Jessica Meir, in her early 40s, seemed completely common in Thursday’s chat with college students. However her look belies an astonishing lifetime of accomplishment: she teaches at Harvard Medical College, performs three devices, pilots jets, scuba-dives and is researching what it would take to get a manned mission to Mars.

PROVIDENCE — For Brown College alumna Jessica Meir, house actually is the ultimate frontier.

This from a lady who has gone scuba diving in Antarctica, spent days squeezing by means of a maze of caves in Sardinia and flew NASA’s reduced-gravity plane, the aptly named “Vomit Comet.”

As an astronaut aboard the Worldwide Area Station, she joined crewmate Christina Koch within the first all-female spacewalk.

However when she was requested what it takes to spend six months 250 miles above the Earth’s floor, Meir didn’t exhibit the everyday Hollywood braggadocio.

“It doesn’t matter should you had been a hotshot pilot,” she instructed 300 Brown college students and school at Solomon Corridor, which staged a stay video feed from the house station Thursday. “It’s about being the form of particular person you’d wish to tackle a tenting journey. It’s about management and fellowship. You’re continuously shifting roles.”

Meir, who grew up in Caribou, Maine, knew she wished to be an astronaut since she was 5, and nothing has held her again.

In 2008, the primary time NASA rejected her software to change into an astronaut, she remembers considering, “Effectively, I received’t put myself by means of that once more.”

5 years later, she took one other shot. This time, the reply was sure.

“I knew if I didn’t apply, I’d at all times surprise.”

Meir was one in every of eight folks plucked from a area of greater than 6,000 candidates to fly as the present crew of the house station.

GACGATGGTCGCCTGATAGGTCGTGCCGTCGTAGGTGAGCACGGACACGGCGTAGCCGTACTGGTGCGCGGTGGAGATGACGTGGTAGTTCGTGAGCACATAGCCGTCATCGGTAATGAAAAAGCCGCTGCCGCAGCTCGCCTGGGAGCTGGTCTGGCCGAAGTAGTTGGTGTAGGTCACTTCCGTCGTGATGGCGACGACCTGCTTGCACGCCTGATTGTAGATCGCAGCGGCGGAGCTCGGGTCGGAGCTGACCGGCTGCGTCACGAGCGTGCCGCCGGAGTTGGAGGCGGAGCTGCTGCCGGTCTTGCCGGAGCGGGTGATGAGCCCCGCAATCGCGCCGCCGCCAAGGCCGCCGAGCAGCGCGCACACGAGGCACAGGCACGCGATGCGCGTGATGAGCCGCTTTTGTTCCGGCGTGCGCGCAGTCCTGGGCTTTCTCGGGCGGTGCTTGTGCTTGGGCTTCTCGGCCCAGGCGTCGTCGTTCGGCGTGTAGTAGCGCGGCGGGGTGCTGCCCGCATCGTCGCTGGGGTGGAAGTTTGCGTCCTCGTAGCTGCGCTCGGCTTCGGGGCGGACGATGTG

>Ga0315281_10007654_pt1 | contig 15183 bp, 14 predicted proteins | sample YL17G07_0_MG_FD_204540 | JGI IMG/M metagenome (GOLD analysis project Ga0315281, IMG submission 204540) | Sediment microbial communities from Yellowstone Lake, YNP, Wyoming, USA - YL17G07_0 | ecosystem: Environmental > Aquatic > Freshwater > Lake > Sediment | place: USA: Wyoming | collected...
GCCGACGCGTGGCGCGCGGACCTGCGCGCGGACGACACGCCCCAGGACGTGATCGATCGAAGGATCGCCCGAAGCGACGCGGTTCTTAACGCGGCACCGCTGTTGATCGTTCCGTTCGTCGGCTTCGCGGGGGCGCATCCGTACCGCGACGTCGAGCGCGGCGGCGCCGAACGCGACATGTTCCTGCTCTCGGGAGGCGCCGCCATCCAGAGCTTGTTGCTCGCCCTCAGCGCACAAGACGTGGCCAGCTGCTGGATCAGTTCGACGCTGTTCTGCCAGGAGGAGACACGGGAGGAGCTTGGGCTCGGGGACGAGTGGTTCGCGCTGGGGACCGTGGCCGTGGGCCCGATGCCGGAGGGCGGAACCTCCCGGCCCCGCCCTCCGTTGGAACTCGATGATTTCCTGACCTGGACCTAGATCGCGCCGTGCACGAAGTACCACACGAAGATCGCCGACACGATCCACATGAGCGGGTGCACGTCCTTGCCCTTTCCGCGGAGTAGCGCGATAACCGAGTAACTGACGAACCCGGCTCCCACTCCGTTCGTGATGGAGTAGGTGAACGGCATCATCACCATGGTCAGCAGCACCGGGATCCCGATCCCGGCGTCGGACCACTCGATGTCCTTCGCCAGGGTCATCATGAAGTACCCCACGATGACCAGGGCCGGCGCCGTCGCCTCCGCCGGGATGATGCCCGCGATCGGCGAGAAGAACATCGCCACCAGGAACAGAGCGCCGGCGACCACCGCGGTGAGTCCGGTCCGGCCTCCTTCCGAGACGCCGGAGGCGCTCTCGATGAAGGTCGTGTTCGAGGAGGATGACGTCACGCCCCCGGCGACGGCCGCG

Her curly brown hair drifting above her like Marge Simpson’s blue tresses, Meir, in her early 40s, appears to be like completely common. She by no means stops smiling and treats each query with respect.

However her look belies an astonishing lifetime of accomplishment: she teaches at Harvard Medical College, performs three devices, together with the piccolo, pilots jets, scuba dives and is researching what it would take to get a manned mission to Mars.

She has additionally raised six goslings, a part of a research on a goose that thrives in Antarctica’s skinny air.

“I really like excessive environments,” she mentioned.

Area is her favourite laboratory, the place her days are consumed by lots of of experiments in biology, biotechnology, and bodily science.

The magic of “sitting in a tin can, far above the Earth,” has by no means worn off.

Throughout her first spin across the planet, Meir recalled the ambiance’s altering gradient — deep blue the place it’s dense, fading because it will get thinner.

At evening, the ambiance glows a bruised orange, the lights of the Earth’s nice cities twinkling beneath.

“While you look again on the Earth, it brings up two issues,” she mentioned. “How everybody and all the pieces you recognize is down there on this stunning blue ball. And the way insignificant we’re as people.”

The downlink from the house station is a part of Brown’s 50th-anniversary celebration of its “open curriculum,” which abolished required entry-level programs in favor of scholars’ pursuing their passions.

Meir, a biology main at Brown, mentioned the curriculum, thought of radical at its introduction within the early 1970s, gave her the liberty to change into a “house geek,” becoming a member of the Brown Area Membership and enrolling in a space-training program at NASA.

In first grade, Meir was requested to attract what she wished to be when she grew up. She drew an image of herself standing on the moon.

In 1999, at her Brown commencement, Meir’s father held up an indication that mentioned “Congratulations, Area Lady!”

Now there may be speak of a manned mission to Mars. She could also be on it.

lborg@providencejournal.com

(401) 277-7823

On Twitter: @lborgprojocom




Supply hyperlink